Four Must-Read Books About Real, Powerful Women

Over the years, I have read several books about real women who write about their extraordinary experiences of crisis and pain. The following four books are my personal favorites; they are so unbelievably inspiring. Because I had never had to go through the things they have, it was difficult for me to walk in their shoes. Now, I feel more educated on these common issues and I know how to avoid them or help someone out who is currently facing them. The women explain the thoughts and feelings that run through their minds while having to endure hardships that most of us will never experience. Still, reading these non-fiction books are a great way to connect to those suffering.

  1. Written by Cat Marnell, this book talks about her struggles with drug addiction from her teen years to her early thirties. It follows her on her crazy adventures, bouncing between cities and partying every night until the sun comes up. This book definitely shows how someone can succeed after living a life of sadness, addiction and emptiness.

  2. Jeannette Walls, a young girl that bounces between towns in her childhood, writes about growing up in an impoverished family that can’t afford to live in a home, let alone eat. Her father takes her and her siblings on dangerous and out-of-the-ordinary adventures to make up for their poor living situation, all the while promising a future filled with money and a beautiful glass castle to live in. This memoir definitely opened my eyes to the fact that many people have to learn to make the best of whatever they have, even if they have nothing.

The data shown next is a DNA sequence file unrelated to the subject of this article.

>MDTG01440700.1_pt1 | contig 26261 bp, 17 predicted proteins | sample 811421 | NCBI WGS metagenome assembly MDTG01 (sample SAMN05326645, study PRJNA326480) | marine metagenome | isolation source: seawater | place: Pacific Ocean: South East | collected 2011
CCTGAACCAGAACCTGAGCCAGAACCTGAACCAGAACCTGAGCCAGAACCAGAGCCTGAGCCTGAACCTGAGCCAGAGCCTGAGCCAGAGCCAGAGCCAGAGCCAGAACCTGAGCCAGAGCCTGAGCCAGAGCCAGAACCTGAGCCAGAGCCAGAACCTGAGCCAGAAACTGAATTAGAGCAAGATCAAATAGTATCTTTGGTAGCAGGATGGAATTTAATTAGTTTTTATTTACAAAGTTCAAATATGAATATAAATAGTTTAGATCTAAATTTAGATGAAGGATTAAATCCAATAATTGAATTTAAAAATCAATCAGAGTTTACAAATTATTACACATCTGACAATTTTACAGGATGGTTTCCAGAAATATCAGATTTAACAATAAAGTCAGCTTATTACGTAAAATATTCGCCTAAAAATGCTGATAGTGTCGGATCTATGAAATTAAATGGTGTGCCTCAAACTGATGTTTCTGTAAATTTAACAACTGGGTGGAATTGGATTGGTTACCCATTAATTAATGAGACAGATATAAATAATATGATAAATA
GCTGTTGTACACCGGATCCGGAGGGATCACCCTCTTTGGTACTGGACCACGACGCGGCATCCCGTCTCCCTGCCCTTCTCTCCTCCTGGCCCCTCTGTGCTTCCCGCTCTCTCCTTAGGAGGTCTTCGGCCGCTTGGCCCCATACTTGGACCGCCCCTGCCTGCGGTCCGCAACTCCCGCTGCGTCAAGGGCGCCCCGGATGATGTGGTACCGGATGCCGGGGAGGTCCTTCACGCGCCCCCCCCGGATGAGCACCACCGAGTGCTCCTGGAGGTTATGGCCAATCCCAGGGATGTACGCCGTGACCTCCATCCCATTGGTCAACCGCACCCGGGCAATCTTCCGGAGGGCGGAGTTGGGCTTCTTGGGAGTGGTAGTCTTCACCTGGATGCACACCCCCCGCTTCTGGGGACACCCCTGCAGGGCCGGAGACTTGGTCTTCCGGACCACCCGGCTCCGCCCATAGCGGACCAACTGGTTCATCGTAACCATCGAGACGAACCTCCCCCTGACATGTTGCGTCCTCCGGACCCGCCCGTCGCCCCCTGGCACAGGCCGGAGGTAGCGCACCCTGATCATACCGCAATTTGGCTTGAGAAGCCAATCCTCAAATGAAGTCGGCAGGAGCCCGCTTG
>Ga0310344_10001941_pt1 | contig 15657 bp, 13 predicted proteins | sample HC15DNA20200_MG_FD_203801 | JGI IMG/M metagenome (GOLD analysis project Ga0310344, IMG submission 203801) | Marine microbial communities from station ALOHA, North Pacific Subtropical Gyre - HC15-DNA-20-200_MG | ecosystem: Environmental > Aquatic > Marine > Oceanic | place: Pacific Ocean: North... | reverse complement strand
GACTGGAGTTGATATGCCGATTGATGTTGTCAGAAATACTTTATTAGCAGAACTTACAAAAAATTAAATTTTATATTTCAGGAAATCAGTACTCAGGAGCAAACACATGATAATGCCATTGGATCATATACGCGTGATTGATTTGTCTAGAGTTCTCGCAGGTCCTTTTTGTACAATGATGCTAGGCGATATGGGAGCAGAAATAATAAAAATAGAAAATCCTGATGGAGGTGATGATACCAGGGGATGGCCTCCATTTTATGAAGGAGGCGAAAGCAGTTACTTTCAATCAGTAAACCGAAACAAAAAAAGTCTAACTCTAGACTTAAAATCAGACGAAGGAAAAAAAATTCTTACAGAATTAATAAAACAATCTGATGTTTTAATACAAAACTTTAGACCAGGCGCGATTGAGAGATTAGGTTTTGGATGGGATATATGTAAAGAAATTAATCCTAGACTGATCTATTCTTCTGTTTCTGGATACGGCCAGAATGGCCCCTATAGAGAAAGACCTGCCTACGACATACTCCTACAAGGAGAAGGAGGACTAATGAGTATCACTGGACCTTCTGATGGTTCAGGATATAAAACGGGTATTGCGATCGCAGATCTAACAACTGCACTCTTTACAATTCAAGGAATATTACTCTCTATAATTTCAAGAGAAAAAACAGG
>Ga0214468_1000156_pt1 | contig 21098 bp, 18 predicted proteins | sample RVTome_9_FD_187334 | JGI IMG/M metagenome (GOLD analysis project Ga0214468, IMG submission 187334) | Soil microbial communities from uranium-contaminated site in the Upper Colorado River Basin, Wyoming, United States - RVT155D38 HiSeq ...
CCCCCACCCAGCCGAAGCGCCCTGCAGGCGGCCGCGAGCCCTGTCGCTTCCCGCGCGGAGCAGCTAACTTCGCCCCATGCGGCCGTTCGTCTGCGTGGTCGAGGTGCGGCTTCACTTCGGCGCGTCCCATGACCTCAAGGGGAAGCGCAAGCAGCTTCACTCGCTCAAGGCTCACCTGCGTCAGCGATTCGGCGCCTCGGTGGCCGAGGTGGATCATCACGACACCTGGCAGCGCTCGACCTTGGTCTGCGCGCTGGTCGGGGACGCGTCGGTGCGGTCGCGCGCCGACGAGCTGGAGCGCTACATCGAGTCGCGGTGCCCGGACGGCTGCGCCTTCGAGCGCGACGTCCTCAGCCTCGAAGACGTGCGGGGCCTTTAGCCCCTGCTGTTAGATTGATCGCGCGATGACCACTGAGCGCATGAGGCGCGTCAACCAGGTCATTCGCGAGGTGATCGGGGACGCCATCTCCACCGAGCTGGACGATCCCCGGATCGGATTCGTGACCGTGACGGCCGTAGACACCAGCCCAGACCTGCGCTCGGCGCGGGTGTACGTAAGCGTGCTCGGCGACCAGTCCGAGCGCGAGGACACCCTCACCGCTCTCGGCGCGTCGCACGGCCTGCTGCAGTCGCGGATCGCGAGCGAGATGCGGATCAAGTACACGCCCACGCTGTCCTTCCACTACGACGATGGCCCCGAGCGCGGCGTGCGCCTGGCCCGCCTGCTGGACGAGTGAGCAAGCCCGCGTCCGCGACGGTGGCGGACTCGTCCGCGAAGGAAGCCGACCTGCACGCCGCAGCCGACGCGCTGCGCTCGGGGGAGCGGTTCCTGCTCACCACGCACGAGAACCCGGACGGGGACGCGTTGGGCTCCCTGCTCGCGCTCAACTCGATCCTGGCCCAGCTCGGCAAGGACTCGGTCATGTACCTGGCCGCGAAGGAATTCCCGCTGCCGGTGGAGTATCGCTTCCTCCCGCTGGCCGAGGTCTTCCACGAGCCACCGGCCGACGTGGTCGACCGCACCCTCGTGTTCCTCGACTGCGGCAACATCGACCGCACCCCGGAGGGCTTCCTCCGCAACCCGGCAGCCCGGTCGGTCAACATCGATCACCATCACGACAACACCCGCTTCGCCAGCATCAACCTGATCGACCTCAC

3. This book is about a woman, Kelly Sundberg, who looks back on her marriage to an abusive husband. She tells about her past lovers and experiences that left her feeling unworthy of ever being loved and why this may be the reason she felt as if she needed to stay in the marriage. It truly demonstrates how difficult it can be to make the decision to leave in a violent relationship.

  4. Susanna Kaysen writes about her borderline personality disorder and her time spent in a psychiatric hospital. She talks about her encounters with other women struggling with a variety of mental illnesses. It brings to light the personal battles of mental illness and educates those who are not familiar with it.

Reading these books have helped me to better understand how hard it is to make a much needed change in life, even if it seems so simple to outsiders. I would definitely re-read these books if I had the time to do so. These are great reads if you are looking to expand your knowledge on issues that affect many women daily.